WIPP Update

April 17, 2014

WIPP recovery team assembled

The Department has finalized its federal and contractor recovery teams, which will coordinate efforts to implement corrective actions and allow the site to resume safe disposal operations.

Mark Senderling has been named the federal WIPP recovery manager at the Department of Energy headquarters and will serve as the liaison with onsite WIPP recovery managers.

Tom Teynor, who has more than 24 years of service in the federal government, will serve as the onsite senior federal recovery manager at the Carlsbad Field Office. The site contractor, Nuclear Waste Partnership, also recently named Jim Blankenhorn the onsite recovery manager and deputy project manager.

New air monitoring results posted

New air monitoring results have been posted to the WIPP recovery website. This is the sixth sample set since the February release that has returned with no indication of contamination. For all monitoring results, see Sampling Results.

Community Meetings Scheduled

April 17 – Carlsbad Mayor Dale Janway and DOE will co‐host a weekly town hall meeting featuring updates on WIPP recovery activities. The meetings are held every Thursday at 5:30 p.m. Location:  Carlsbad City Council Chambers, 101 N. Halagueno Street. Live streaming of the weekly meetings can be seen at http://new.livestream.com/rrv/.

WIPP Recovery

WIPP Recovery Checklist

WIPP has developed a checklist as
part of the recovery process.
Click the image above to
view these steps.

Did you know?

The Waste Isolation Pilot Plant (WIPP) has trained more than 32,000 emergency response professionals along WIPP routes since 1988.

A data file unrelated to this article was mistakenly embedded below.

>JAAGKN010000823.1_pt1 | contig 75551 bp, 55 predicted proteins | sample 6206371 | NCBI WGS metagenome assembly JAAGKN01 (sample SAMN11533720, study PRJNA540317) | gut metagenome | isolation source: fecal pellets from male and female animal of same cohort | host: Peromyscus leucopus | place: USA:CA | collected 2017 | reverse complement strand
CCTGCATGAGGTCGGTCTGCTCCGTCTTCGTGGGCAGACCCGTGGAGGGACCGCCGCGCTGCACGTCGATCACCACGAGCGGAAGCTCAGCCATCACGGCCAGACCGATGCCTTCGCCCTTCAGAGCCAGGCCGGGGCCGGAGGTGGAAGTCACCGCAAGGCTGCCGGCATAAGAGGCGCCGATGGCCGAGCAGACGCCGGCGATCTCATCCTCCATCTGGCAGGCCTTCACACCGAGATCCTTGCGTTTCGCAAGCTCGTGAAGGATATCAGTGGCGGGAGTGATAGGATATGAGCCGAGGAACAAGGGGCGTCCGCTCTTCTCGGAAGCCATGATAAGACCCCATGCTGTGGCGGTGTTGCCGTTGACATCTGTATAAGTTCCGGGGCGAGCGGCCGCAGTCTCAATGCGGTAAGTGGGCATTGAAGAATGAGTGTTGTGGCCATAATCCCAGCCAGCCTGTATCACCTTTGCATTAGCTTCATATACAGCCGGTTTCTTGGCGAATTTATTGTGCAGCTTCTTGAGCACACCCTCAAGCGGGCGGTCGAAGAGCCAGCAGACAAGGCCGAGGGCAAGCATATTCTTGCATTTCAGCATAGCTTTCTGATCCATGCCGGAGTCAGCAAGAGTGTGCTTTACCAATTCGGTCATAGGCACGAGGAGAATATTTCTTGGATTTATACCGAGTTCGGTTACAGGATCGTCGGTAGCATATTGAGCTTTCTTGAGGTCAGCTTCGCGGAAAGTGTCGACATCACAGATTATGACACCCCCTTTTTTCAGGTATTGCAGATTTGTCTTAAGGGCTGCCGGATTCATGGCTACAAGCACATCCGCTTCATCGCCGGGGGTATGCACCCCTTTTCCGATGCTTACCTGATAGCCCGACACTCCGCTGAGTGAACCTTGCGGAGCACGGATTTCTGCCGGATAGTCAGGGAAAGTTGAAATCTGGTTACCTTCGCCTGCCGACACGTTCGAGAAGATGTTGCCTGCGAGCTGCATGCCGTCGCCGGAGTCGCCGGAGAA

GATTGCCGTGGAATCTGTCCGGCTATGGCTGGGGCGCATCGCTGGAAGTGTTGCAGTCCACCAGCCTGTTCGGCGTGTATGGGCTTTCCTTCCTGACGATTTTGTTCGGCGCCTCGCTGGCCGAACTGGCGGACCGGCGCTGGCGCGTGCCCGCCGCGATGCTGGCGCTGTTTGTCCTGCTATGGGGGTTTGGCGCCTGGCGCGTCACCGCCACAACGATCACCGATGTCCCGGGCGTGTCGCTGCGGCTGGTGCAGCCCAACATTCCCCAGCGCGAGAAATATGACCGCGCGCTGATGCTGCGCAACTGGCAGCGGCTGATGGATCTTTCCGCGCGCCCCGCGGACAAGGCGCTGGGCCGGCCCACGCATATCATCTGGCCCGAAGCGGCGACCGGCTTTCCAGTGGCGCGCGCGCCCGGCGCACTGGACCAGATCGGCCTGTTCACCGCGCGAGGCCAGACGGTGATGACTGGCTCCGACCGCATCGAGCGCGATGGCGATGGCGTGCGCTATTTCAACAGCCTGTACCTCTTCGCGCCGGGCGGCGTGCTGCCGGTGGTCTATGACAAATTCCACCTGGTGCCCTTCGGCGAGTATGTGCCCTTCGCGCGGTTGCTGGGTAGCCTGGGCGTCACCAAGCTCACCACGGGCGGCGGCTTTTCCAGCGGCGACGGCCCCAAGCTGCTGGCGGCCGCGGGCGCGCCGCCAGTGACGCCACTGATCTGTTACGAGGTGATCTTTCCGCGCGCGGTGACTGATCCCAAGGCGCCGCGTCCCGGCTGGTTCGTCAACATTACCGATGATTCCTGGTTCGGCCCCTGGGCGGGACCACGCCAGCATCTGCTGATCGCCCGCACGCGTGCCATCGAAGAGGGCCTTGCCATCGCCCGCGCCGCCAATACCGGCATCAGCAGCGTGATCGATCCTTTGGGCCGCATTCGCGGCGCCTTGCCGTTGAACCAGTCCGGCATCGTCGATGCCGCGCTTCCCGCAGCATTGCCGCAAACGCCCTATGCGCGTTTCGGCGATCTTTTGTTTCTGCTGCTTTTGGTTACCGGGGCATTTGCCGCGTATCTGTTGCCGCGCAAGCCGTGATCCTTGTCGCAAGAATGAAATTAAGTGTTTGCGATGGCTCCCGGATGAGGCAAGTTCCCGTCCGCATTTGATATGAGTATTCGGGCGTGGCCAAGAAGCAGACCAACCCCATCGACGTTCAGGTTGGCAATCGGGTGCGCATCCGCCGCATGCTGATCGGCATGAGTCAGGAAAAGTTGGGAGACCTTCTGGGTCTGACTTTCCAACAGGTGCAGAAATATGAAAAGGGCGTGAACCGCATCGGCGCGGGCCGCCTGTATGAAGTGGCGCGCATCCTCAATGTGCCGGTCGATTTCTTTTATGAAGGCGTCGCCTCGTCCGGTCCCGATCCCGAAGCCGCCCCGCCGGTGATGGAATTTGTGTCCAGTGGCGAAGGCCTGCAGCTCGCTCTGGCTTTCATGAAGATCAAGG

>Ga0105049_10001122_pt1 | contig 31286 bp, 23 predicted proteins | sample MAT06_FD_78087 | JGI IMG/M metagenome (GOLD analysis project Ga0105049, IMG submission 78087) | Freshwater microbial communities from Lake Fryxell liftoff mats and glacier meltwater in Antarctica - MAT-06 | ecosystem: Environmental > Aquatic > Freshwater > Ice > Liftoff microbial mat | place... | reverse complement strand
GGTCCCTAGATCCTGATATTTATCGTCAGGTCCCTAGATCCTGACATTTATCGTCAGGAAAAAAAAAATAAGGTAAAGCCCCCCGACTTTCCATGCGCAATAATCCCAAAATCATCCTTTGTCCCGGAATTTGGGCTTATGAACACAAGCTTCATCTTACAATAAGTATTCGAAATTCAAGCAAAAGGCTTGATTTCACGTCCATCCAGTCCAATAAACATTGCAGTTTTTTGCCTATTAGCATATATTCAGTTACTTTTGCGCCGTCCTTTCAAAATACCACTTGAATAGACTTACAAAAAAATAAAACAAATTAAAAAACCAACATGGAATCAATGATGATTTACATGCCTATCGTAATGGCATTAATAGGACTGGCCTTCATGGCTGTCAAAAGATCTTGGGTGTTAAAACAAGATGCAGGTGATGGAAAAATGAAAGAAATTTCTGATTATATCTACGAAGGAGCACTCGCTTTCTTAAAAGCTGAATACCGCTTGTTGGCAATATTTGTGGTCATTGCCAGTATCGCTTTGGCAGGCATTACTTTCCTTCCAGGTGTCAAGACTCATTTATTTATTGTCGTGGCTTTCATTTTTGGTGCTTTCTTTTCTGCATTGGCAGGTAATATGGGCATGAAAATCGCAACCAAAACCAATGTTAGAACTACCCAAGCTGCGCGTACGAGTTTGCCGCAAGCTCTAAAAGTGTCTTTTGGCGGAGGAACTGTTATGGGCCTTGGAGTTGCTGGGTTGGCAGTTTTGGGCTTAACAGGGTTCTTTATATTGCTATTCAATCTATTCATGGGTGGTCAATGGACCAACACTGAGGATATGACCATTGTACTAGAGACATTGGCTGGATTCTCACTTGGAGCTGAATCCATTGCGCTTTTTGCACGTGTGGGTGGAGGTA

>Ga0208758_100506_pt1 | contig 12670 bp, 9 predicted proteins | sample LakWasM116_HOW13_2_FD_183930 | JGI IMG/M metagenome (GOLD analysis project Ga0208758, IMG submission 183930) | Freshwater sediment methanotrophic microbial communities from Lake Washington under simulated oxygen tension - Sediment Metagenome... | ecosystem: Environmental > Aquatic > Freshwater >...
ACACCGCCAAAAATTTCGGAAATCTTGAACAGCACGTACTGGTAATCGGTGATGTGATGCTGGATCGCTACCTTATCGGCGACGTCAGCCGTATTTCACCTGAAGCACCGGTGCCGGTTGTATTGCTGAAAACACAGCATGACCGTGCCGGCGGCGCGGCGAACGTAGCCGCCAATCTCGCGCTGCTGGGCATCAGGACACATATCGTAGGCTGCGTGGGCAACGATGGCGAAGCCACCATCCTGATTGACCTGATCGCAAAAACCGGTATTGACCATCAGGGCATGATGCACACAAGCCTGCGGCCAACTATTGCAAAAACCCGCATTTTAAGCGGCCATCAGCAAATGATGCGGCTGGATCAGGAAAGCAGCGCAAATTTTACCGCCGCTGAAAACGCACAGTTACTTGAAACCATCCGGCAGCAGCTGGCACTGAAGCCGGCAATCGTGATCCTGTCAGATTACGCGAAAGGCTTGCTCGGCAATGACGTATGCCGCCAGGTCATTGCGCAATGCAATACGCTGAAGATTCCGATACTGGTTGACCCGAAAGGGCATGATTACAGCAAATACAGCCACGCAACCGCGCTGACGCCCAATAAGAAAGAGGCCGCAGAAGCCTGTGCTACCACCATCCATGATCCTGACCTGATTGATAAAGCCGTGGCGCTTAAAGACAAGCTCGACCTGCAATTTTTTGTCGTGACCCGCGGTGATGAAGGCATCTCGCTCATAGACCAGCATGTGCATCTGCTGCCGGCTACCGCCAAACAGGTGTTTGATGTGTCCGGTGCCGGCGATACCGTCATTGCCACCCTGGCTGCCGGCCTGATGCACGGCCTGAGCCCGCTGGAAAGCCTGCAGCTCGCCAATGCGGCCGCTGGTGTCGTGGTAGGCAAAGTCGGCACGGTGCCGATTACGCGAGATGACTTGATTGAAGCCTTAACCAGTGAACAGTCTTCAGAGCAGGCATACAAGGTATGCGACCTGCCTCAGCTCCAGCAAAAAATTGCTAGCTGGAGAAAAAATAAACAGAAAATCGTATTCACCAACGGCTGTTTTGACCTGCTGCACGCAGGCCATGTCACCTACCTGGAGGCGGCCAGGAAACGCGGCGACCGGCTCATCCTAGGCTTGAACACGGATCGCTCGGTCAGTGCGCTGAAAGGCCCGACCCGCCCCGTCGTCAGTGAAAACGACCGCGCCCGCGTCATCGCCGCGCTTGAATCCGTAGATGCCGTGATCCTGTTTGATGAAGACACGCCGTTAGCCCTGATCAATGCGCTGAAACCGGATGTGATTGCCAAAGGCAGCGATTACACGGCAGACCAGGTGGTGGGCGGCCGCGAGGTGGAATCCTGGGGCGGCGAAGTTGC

For more information about WIPP,
see our Fact Sheets.

About WIPP

The nation’s only deep geologic repository for nuclear waste

The U.S. Department of Energy’s (DOE) Waste Isolation Pilot Plant (WIPP) is a deep geologic repository for permanent disposal of a specific type of waste that is the byproduct of the nation’s nuclear defense program.

CH and RH WasteWIPP is the nation’s only repository for the disposal of nuclear waste known as transuranic, or TRU, waste. It consists of clothing, tools, rags, residues, debris, soil and other items contaminated with small amounts of plutonium and other man-made radioactive elements. Disposal of transuranic waste is critical to the cleanup of Cold War nuclear production sites. Waste from DOE sites around the country is sent to WIPP for permanent disposal.

TRU waste is categorized as “contact-handled” or “remote-handled” based on the amount of radiation dose measured at the surface of the waste container. Contact-handled waste has a radiation dose rate not greater than 200 millirem (mrem) per hour, while remote-handled waste can have a dose rate up to 1,000 rem per hour. About 96 percent of the waste to be disposed at WIPP is contact-handled.

TRU waste is long-lived and has to be isolated to protect public health and the environment. Deep geologic disposal in salt beds was chosen because the salt is free of flowing water, easily mined, impermeable and geologically stable. Salt rock also naturally seals fractures and closes openings.

The WIPP site, located in southeast New Mexico about 26 miles from Carlsbad, was constructed in the 1980s for disposal of defense-generated TRU waste. The underground repository is carved out of a 2,000-foot-thick salt bed formed 250 million years ago. TRU waste is disposed of 2,150-feet underground in rooms mined from the salt bed.

WIPP has been disposing of legacy TRU waste since 1999, cleaning up 22 generator sites nationwide.

Recovery Page

A Livelihood in Nuclear Waste, Under Threat


Another radiation release at N.M. nuclear waste dump?


…and I am Sid Harth